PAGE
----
Insurance and securities are increasingly intersecting, and the National Association of Securities Dealers is making moves to expand its regulatory response accordingly, panelists here at the Retirement Industry Conference indicated.
In recent times, for instance, the NASD has been applying regulatory tools like rules, regulations and Notices To Members (NTMs) to life settlements and index annuities, said Paul V. Bruce, principal of Waterside Enterprises LLC, Maple Grove, Minn.
That is in addition to oversight over broker-dealer sales of known “insurance security” products such as variable annuities and variable life insurance, he told the conference, which was co-sponsored by LOMA, Atlanta; LIMRA International, Windsor, Conn.; and the Society of Actuaries, Schaumburg, Ill.
Bruce and co-panelist Eric L. Marhoun, a counsel with Lord, Bissell & Brook LLP, Atlanta, reviewed some of the recent NASD actions and noted similarities in some.
Regarding life settlements and index annuities, for instance, the NASD wants its member broker-dealer firms to realize that life settlements involving variable products are securities transactions, said Bruce.
NTM 06-38 made that clear, he indicated, but the NTM also “foreshadows potential issues with transactions in the life settlements secondary market.” The notice does not come out and say that life settlements of non-variable policies are securities, but it does say that such settlements are subject to “outside business activity” requirements, he observed. Such activities are within the NASD’s jurisdiction, he indicated.
The message to broker-dealers? “Supervise it [life settlements] in the firm,” he said, adding that this applies to variable life policy settlements and “maybe all life settlements.”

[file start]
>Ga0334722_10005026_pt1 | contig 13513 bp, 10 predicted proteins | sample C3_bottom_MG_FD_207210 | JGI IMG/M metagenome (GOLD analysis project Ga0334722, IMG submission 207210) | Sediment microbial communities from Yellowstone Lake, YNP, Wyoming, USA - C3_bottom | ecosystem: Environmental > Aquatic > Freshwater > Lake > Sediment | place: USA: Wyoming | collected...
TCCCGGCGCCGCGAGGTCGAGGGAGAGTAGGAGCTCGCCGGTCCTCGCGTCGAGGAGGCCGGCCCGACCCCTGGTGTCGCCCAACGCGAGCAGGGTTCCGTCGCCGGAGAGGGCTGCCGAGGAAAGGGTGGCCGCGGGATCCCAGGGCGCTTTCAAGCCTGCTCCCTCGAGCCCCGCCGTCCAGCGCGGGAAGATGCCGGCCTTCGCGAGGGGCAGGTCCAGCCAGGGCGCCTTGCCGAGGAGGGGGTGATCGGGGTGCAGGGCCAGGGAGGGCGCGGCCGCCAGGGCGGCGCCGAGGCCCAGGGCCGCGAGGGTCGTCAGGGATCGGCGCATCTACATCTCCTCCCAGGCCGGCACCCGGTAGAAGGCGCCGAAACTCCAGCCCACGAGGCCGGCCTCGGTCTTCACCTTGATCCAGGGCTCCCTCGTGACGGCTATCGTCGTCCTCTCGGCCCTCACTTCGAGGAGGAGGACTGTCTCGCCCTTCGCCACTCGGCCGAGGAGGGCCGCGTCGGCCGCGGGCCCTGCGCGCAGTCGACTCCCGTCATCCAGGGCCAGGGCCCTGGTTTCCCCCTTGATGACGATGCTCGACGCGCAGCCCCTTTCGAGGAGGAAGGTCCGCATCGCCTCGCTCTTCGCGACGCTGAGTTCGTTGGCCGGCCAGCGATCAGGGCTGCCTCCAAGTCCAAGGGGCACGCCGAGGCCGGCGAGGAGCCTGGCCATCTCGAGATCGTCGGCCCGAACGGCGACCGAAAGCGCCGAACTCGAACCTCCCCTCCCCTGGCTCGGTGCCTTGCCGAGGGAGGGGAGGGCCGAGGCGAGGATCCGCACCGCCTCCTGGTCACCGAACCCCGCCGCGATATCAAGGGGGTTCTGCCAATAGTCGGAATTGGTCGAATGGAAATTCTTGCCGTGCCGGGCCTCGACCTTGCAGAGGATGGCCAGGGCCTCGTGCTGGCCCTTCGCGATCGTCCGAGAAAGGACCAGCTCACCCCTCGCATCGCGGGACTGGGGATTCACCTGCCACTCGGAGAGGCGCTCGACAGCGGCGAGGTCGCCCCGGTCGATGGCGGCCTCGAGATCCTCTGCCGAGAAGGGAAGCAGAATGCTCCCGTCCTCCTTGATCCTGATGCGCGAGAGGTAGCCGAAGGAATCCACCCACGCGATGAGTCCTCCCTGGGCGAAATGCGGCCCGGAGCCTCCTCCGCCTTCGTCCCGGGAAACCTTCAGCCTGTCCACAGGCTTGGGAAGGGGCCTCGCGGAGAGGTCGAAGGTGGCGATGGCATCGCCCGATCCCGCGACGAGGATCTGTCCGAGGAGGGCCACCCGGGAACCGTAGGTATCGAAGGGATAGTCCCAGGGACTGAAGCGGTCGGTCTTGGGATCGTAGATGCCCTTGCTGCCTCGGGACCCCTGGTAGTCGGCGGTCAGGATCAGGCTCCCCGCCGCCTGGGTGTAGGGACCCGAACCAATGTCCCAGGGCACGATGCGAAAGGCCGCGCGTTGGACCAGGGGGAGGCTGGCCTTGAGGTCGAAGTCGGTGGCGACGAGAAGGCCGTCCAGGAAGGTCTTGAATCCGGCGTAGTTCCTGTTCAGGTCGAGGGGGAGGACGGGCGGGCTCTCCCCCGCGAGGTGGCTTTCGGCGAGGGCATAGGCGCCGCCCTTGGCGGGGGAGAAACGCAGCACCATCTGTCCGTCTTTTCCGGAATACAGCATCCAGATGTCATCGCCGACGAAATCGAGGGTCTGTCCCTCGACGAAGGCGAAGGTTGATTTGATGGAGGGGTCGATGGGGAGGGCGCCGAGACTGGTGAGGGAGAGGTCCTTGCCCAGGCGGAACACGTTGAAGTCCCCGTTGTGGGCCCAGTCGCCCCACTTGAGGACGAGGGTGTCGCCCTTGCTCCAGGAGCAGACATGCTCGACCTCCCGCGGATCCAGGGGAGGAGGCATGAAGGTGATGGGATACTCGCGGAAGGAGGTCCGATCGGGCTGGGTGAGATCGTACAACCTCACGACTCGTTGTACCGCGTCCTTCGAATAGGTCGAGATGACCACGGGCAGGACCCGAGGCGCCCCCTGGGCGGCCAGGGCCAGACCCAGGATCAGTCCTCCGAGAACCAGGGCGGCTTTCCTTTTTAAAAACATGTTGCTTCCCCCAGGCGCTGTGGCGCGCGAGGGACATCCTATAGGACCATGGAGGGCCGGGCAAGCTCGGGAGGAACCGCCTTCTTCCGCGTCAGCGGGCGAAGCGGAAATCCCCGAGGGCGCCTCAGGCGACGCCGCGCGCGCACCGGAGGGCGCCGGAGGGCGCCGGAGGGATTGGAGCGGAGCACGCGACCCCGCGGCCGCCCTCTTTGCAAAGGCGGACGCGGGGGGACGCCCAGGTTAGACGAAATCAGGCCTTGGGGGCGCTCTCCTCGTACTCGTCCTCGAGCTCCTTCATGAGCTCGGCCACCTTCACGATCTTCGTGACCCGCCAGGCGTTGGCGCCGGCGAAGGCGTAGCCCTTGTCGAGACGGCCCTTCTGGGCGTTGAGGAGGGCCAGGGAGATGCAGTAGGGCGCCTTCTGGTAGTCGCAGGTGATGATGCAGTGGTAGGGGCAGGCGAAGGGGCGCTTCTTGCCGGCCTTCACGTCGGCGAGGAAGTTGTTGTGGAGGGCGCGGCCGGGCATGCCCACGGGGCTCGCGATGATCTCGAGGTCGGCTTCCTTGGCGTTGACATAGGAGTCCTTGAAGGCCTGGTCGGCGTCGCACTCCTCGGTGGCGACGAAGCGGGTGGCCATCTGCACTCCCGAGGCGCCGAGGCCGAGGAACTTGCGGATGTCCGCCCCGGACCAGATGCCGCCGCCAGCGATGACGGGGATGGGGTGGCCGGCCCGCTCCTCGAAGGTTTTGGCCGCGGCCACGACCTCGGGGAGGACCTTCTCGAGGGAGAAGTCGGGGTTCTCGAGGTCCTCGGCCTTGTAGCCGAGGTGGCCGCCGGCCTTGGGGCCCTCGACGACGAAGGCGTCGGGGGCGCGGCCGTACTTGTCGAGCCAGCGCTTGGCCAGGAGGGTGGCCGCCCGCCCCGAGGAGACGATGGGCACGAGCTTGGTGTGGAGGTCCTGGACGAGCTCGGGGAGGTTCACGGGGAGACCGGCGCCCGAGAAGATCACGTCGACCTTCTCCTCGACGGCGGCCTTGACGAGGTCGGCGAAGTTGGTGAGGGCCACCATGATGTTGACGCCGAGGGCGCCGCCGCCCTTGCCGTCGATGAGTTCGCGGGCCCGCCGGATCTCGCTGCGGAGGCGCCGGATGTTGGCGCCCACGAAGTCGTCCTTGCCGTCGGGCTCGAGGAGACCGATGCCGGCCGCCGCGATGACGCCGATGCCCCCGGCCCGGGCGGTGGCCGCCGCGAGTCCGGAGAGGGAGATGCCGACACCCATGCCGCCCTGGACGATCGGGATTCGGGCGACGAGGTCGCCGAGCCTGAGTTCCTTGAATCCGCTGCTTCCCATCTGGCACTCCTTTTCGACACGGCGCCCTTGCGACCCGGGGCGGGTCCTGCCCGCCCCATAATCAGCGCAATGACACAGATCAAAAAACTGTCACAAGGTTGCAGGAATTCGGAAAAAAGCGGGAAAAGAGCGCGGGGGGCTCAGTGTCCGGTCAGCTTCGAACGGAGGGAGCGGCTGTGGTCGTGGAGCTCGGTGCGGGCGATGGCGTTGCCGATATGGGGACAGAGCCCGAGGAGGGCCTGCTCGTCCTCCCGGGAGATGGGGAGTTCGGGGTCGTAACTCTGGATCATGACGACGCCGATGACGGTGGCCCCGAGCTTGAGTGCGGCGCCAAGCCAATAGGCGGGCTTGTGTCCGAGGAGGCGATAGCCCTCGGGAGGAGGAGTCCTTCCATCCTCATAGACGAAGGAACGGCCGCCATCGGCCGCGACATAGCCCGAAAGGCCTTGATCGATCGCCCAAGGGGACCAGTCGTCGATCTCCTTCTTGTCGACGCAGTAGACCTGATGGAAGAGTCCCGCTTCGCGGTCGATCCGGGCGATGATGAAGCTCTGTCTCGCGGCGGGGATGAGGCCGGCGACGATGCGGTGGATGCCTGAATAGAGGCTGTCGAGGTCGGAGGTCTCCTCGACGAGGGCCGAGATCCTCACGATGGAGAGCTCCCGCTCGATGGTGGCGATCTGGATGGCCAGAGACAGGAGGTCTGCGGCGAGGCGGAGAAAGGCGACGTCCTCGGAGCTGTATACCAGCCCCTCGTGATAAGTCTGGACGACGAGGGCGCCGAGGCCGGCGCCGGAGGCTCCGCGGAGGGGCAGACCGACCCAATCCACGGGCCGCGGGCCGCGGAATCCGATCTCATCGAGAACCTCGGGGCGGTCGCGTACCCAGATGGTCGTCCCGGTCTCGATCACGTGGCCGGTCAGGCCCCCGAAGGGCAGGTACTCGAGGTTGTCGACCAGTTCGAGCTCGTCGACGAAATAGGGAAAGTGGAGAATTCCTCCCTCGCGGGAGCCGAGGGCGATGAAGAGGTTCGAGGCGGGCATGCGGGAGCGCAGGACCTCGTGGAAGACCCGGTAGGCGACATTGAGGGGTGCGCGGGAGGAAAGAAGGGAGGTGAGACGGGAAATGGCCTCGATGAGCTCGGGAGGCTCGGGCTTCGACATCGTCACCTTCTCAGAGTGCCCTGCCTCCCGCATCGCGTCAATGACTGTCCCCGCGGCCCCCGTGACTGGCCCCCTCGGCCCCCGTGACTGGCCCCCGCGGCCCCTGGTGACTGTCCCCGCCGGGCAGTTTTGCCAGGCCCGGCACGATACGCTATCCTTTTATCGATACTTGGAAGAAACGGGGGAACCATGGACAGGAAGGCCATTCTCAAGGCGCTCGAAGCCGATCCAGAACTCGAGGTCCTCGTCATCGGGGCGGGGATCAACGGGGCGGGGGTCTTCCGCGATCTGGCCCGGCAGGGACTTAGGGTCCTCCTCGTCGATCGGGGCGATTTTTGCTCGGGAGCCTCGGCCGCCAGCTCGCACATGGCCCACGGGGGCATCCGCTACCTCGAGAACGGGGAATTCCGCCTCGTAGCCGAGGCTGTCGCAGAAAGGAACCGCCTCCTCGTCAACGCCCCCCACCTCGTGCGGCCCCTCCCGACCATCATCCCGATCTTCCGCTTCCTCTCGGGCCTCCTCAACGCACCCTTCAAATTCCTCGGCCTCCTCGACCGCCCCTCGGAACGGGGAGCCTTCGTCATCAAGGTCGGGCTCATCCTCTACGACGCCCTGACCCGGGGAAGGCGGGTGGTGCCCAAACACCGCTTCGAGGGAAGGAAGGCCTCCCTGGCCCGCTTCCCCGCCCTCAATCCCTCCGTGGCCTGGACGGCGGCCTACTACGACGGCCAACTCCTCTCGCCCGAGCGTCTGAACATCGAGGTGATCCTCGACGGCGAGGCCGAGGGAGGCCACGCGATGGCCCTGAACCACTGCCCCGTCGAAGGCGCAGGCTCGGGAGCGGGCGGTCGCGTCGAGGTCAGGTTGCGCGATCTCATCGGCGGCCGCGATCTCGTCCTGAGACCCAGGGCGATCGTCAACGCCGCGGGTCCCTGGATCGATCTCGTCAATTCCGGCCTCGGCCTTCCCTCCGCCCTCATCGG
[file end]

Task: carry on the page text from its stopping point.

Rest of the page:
Another NTM, NTM 05-50, takes a similar approach to index annuities. The document’s “strong language” effectively tells broker-dealers, “Don’t treat them [index annuities] as a non-security,” Bruce said.
NTM 05-50 cites uncertainty regarding the securities status of non-registered index annuities as well as general sales practice concerns as reasons for its comments.
B-Ds that do treat index annuity sales as a non-security “do so at their own risk,” Bruce said.
“Most people take the word ‘could’ [in the NTM] as ‘should,’” he commented.
In looking at settlements, the NASD is concerned about secondary sales of non-variable policies, Bruce said. Where index annuities are concerned, the NASD’s focus is on ancillary transactions, often those in which the client liquidates securities in order to have funds to use to purchase the index annuity.
With a settlement, the implication for B-Ds is that “you have best execution responsibilities.” If the settlement involves a VUL, a written agreement is mandated because of books and records; the Duty of Fair Dealing comes into play; and there will be outside business activity considerations or Private Securities Transactions.
Bruce said the developments raise “fundamental concerns” about the growth of the life settlement industry through the broker-dealer channel.